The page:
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Lifting the lid on the dark web

Aura Information Security principal consultant / cyber evangelist Paul W. Poteete explains what exactly the dark web is, what it does - and whether or not you should be there.

The ‘dark web’ is a term which is increasingly coming into public prominence. But just what is the dark web and how does it affect the average business or person, if at all? The short answer is that it does have an effect and can be how hacking and other instances of malicious use of computer systems is perpetrated.

 What the dark web is

The dark web is an ‘alternative’ internet which isn’t visible to regular browsers, like Firefox, Chrome, Internet Explorer and others. Instead, the encrypted dark web can only be viewed with a specific browser called TOR. TOR itself originally stood for ‘The Onion Router’. Having said that, there are gateways available on the open Internet that redirect normal connections to Dark Web content.  

Sometimes replacing an .onion link with .onion.to or .onion.direct or a few other extensions will route open traffic to Dark Web content.  Special care should be taken to protect your connection when using the Dark Web, as illegal content is embedded within open content.

Without going into too much technical detail, it’s worth having a quick look at that odd name. It comes from a concept known as ‘onion routing’ which was developed at around the same time the Internet first went public (in the early-mid 1990s) and describes a technique where internet access is ‘nested’ in layers like the layers of an onion. Through encryption, each layer is kept completely ‘separated’ from the other – meaning that the dark web is completely anonymous and it is impossible to trace people’s activity on it.

How to access the dark web

Accessing the dark web isn’t difficult. Downloading TOR is as simple as downloading any other software from the internet: do a search, find the link, download and install. It is as easy as that, which means anyone can get onto the dark web within a matter of minutes.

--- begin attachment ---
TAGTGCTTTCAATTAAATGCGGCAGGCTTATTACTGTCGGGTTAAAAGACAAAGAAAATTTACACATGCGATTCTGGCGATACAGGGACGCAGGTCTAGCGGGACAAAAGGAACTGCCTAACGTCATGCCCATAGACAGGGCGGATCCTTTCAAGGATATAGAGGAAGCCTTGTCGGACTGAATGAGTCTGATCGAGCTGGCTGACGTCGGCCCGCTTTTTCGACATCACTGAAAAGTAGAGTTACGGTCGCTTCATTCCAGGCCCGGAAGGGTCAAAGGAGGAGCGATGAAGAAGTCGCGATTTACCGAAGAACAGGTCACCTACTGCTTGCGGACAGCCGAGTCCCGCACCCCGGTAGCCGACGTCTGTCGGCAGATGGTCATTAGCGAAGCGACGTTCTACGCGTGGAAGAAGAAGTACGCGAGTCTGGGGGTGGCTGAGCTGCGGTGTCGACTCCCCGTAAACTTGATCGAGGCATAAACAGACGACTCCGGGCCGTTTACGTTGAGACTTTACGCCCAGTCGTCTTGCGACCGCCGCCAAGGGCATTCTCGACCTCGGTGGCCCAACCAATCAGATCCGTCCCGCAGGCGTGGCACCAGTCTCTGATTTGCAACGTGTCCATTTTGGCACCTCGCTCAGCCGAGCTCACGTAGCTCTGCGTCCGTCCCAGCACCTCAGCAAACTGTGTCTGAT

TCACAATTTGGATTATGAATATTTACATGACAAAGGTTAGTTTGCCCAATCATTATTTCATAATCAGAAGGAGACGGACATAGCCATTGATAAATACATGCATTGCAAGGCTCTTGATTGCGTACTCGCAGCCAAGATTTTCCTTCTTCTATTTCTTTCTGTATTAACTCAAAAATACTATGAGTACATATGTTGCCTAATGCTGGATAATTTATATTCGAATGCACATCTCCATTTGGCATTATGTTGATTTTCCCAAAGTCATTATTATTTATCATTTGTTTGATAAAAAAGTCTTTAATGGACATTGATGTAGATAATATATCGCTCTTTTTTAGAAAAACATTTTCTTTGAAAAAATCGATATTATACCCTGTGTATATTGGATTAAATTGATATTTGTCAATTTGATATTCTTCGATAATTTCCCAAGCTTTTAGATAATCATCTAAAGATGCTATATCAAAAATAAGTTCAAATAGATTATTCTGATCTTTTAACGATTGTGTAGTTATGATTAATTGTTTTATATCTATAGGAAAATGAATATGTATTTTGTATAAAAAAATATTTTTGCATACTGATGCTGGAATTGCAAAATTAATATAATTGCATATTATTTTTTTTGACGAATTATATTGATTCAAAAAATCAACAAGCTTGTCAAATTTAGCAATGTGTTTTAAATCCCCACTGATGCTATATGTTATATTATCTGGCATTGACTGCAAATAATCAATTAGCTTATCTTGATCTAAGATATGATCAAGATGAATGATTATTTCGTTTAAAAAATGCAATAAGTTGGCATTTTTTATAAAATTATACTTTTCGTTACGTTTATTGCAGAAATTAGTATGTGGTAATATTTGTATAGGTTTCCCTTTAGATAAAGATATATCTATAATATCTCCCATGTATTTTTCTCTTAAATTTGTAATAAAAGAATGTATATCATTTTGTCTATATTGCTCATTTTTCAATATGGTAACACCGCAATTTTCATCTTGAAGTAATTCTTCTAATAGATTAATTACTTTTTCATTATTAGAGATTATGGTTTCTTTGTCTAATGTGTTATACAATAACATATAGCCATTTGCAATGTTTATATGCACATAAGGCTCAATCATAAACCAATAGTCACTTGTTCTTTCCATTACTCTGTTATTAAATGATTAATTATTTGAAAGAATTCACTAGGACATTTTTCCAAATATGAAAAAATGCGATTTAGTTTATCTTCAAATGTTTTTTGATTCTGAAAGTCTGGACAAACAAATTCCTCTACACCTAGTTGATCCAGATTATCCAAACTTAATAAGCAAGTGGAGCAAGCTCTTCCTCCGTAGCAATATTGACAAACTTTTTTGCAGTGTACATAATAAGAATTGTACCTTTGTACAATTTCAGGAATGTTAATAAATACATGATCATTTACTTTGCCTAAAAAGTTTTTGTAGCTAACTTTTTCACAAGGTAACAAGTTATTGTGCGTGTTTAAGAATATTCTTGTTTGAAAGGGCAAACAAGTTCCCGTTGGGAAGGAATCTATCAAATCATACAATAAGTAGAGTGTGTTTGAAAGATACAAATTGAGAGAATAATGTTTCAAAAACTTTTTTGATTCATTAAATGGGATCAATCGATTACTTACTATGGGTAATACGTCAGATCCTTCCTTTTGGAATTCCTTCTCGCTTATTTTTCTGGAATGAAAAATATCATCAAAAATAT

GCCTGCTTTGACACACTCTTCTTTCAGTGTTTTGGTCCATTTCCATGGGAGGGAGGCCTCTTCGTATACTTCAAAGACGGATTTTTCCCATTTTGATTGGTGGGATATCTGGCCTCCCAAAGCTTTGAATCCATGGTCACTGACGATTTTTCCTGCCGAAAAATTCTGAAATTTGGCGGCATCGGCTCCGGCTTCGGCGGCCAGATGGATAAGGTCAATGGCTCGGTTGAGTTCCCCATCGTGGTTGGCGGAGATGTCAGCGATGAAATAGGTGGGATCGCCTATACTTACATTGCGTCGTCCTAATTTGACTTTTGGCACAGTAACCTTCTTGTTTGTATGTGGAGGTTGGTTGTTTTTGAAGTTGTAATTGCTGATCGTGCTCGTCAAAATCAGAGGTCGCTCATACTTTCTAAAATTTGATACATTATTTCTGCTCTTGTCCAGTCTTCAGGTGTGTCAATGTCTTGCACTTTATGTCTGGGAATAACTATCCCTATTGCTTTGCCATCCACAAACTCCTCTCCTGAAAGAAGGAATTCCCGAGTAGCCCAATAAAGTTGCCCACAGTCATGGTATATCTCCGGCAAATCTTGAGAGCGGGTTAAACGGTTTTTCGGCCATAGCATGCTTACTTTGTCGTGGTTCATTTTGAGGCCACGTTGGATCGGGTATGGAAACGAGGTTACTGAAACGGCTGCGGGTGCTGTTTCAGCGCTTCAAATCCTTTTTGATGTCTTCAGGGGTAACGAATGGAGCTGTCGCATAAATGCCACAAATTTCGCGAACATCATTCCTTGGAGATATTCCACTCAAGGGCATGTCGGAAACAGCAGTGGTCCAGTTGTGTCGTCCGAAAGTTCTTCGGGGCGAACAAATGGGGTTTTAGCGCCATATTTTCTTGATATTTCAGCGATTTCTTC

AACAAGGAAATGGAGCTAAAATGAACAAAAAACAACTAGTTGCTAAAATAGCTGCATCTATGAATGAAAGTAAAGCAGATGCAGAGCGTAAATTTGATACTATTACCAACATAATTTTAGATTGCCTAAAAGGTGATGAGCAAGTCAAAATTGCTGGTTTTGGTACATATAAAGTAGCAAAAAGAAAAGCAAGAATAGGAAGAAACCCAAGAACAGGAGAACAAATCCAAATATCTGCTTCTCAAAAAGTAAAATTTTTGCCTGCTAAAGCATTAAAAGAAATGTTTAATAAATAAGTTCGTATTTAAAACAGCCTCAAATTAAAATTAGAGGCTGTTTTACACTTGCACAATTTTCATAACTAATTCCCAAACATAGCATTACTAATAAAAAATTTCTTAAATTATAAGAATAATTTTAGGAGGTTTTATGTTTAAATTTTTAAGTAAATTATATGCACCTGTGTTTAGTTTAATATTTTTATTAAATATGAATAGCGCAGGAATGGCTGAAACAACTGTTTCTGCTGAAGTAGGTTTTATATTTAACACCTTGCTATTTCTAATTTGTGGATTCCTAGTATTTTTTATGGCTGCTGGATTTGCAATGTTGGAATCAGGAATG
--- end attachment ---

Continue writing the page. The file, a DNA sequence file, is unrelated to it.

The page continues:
It isn’t illegal to access the dark web, either. Whether doing so will attract the attention of government agencies is not certain, but governments do tend to monitor how the Internet is being used to identify possible instances of illegal activity.

What’s being on the dark web like?

Being on the dark web isn’t anything at all like viewing the regular internet. There is little attention paid to modern user interfaces and the immediate impression you’re likely to get is that you’ve teleported yourself back into the late 1990s. It is clunky, it doesn’t look particularly good and it isn’t as simple to navigate from one place to another. Beyond that, many of the .onion sites are transient in nature; one minute they’re online, the next they’re gone.

Most users need to spend some time familiarising themselves with the dark web – and there isn’t any shortage of guides available to do that.

What can be done on the dark web?

Once on the dark web, it is possible to connect with people doing all kinds of illegal activities. Gun running, human trafficking, false identification papers and drugs can be found and procured through the dark web. With the anonymity afforded by TOR, nobody knows who you are in real life, and nobody knows who the (purported) vendors of such products and services are. Although TOR provides a substantial level of anonymity when using the browser, after a purchase is made, attributing the client directly to the illegal purchase is often a simple process. 

Also available are hacking tools, or hackers for hire; with virtual goods, the necessity for real-life transport or transacting is completely eliminated, making this one of the more ‘convenient’ uses of the dark web for those seeking to cause mayhem on a target.

Typically, transactions on the dark web are made using cryptocurrency (such as Bitcoin), which once again, is untraceable. Bitcoin currency is used for both legal and, due to the anonymity afforded, illegal activities.  The exchange rate is fluctuant and varies from day to day on the Internet, causing increased interest in the alternative currency and hesitance to become involved.  It is believed that Bitcoin mining will no longer be profitable around 2036-2048; however, the value of bitcoins may continue for many years after mining ceases.

Should you be on the dark web?

Unless you are a researcher, security professional, or law enforcement, the answer to that one is probably a simple ‘no’. But it is worth knowing that it is there and that it often plays a role in the hacks and other incidences of malware which can affect everyday businesses.

Paul W. Poteete is principal consultant / cyber evangelist at Aura Information Security.